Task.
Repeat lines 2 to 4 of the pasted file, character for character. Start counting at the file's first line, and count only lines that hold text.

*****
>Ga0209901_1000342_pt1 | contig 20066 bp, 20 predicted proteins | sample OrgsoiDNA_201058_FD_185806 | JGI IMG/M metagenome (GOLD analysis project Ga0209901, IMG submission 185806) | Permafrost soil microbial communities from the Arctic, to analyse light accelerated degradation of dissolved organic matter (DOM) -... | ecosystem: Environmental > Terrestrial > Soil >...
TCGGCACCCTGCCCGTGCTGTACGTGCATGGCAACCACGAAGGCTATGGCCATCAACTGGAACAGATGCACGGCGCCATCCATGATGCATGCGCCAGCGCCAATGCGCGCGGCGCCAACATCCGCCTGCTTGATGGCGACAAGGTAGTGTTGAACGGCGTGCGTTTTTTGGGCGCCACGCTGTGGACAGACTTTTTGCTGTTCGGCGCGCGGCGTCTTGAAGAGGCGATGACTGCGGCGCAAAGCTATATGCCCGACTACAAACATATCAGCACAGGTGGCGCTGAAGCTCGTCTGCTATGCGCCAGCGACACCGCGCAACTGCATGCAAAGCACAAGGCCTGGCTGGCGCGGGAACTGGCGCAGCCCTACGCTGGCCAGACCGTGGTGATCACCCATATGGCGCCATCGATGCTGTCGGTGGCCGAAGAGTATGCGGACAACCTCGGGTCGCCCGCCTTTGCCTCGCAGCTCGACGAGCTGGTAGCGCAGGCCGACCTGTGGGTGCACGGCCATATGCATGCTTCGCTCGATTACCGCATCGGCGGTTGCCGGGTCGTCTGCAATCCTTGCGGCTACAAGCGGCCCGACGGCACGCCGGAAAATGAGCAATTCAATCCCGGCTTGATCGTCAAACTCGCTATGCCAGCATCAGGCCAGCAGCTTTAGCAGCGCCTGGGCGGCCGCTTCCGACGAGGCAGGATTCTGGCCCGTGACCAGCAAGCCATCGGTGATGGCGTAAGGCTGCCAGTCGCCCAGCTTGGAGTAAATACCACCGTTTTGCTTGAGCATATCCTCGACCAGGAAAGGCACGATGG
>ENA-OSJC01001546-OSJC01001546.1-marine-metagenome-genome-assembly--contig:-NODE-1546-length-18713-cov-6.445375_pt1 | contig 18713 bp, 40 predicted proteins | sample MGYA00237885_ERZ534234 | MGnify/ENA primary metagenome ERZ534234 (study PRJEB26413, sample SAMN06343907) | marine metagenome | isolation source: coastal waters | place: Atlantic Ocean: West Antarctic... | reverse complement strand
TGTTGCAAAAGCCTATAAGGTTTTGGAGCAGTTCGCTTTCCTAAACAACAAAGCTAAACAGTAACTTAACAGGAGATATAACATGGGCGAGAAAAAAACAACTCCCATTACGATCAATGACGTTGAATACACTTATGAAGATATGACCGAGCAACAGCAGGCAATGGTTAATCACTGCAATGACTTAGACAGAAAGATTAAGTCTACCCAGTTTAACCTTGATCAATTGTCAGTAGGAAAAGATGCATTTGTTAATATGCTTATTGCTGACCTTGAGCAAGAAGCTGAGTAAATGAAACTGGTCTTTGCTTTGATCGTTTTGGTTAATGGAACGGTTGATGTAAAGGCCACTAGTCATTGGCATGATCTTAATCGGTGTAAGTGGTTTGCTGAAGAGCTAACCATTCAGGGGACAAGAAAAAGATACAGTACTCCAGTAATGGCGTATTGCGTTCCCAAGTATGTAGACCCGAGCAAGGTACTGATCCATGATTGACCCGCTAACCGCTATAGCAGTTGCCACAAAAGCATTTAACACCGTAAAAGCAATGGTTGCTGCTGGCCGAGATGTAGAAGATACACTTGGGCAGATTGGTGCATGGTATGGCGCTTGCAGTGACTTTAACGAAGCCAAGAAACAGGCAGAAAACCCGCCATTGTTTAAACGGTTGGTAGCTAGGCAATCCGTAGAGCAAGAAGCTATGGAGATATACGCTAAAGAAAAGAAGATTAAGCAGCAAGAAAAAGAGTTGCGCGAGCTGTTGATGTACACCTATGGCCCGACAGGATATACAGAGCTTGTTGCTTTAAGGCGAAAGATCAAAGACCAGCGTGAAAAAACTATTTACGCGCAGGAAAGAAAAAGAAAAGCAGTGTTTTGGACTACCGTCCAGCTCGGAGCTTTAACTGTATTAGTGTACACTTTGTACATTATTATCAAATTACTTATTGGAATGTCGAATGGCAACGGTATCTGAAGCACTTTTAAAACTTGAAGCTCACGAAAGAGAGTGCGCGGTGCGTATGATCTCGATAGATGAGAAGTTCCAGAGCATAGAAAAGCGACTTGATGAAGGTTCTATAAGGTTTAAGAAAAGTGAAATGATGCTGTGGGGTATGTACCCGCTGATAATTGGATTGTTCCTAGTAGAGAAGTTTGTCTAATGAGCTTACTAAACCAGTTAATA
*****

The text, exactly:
TCGGCACCCTGCCCGTGCTGTACGTGCATGGCAACCACGAAGGCTATGGCCATCAACTGGAACAGATGCACGGCGCCATCCATGATGCATGCGCCAGCGCCAATGCGCGCGGCGCCAACATCCGCCTGCTTGATGGCGACAAGGTAGTGTTGAACGGCGTGCGTTTTTTGGGCGCCACGCTGTGGACAGACTTTTTGCTGTTCGGCGCGCGGCGTCTTGAAGAGGCGATGACTGCGGCGCAAAGCTATATGCCCGACTACAAACATATCAGCACAGGTGGCGCTGAAGCTCGTCTGCTATGCGCCAGCGACACCGCGCAACTGCATGCAAAGCACAAGGCCTGGCTGGCGCGGGAACTGGCGCAGCCCTACGCTGGCCAGACCGTGGTGATCACCCATATGGCGCCATCGATGCTGTCGGTGGCCGAAGAGTATGCGGACAACCTCGGGTCGCCCGCCTTTGCCTCGCAGCTCGACGAGCTGGTAGCGCAGGCCGACCTGTGGGTGCACGGCCATATGCATGCTTCGCTCGATTACCGCATCGGCGGTTGCCGGGTCGTCTGCAATCCTTGCGGCTACAAGCGGCCCGACGGCACGCCGGAAAATGAGCAATTCAATCCCGGCTTGATCGTCAAACTCGCTATGCCAGCATCAGGCCAGCAGCTTTAGCAGCGCCTGGGCGGCCGCTTCCGACGAGGCAGGATTCTGGCCCGTGACCAGCAAGCCATCGGTGATGGCGTAAGGCTGCCAGTCGCCCAGCTTGGAGTAAATACCACCGTTTTGCTTGAGCATATCCTCGACCAGGAAAGGCACGATGG
>ENA-OSJC01001546-OSJC01001546.1-marine-metagenome-genome-assembly--contig:-NODE-1546-length-18713-cov-6.445375_pt1 | contig 18713 bp, 40 predicted proteins | sample MGYA00237885_ERZ534234 | MGnify/ENA primary metagenome ERZ534234 (study PRJEB26413, sample SAMN06343907) | marine metagenome | isolation source: coastal waters | place: Atlantic Ocean: West Antarctic... | reverse complement strand
TGTTGCAAAAGCCTATAAGGTTTTGGAGCAGTTCGCTTTCCTAAACAACAAAGCTAAACAGTAACTTAACAGGAGATATAACATGGGCGAGAAAAAAACAACTCCCATTACGATCAATGACGTTGAATACACTTATGAAGATATGACCGAGCAACAGCAGGCAATGGTTAATCACTGCAATGACTTAGACAGAAAGATTAAGTCTACCCAGTTTAACCTTGATCAATTGTCAGTAGGAAAAGATGCATTTGTTAATATGCTTATTGCTGACCTTGAGCAAGAAGCTGAGTAAATGAAACTGGTCTTTGCTTTGATCGTTTTGGTTAATGGAACGGTTGATGTAAAGGCCACTAGTCATTGGCATGATCTTAATCGGTGTAAGTGGTTTGCTGAAGAGCTAACCATTCAGGGGACAAGAAAAAGATACAGTACTCCAGTAATGGCGTATTGCGTTCCCAAGTATGTAGACCCGAGCAAGGTACTGATCCATGATTGACCCGCTAACCGCTATAGCAGTTGCCACAAAAGCATTTAACACCGTAAAAGCAATGGTTGCTGCTGGCCGAGATGTAGAAGATACACTTGGGCAGATTGGTGCATGGTATGGCGCTTGCAGTGACTTTAACGAAGCCAAGAAACAGGCAGAAAACCCGCCATTGTTTAAACGGTTGGTAGCTAGGCAATCCGTAGAGCAAGAAGCTATGGAGATATACGCTAAAGAAAAGAAGATTAAGCAGCAAGAAAAAGAGTTGCGCGAGCTGTTGATGTACACCTATGGCCCGACAGGATATACAGAGCTTGTTGCTTTAAGGCGAAAGATCAAAGACCAGCGTGAAAAAACTATTTACGCGCAGGAAAGAAAAAGAAAAGCAGTGTTTTGGACTACCGTCCAGCTCGGAGCTTTAACTGTATTAGTGTACACTTTGTACATTATTATCAAATTACTTATTGGAATGTCGAATGGCAACGGTATCTGAAGCACTTTTAAAACTTGAAGCTCACGAAAGAGAGTGCGCGGTGCGTATGATCTCGATAGATGAGAAGTTCCAGAGCATAGAAAAGCGACTTGATGAAGGTTCTATAAGGTTTAAGAAAAGTGAAATGATGCTGTGGGGTATGTACCCGCTGATAATTGGATTGTTCCTAGTAGAGAAGTTTGTCTAATGAGCTTACTAAACCAGTTAATA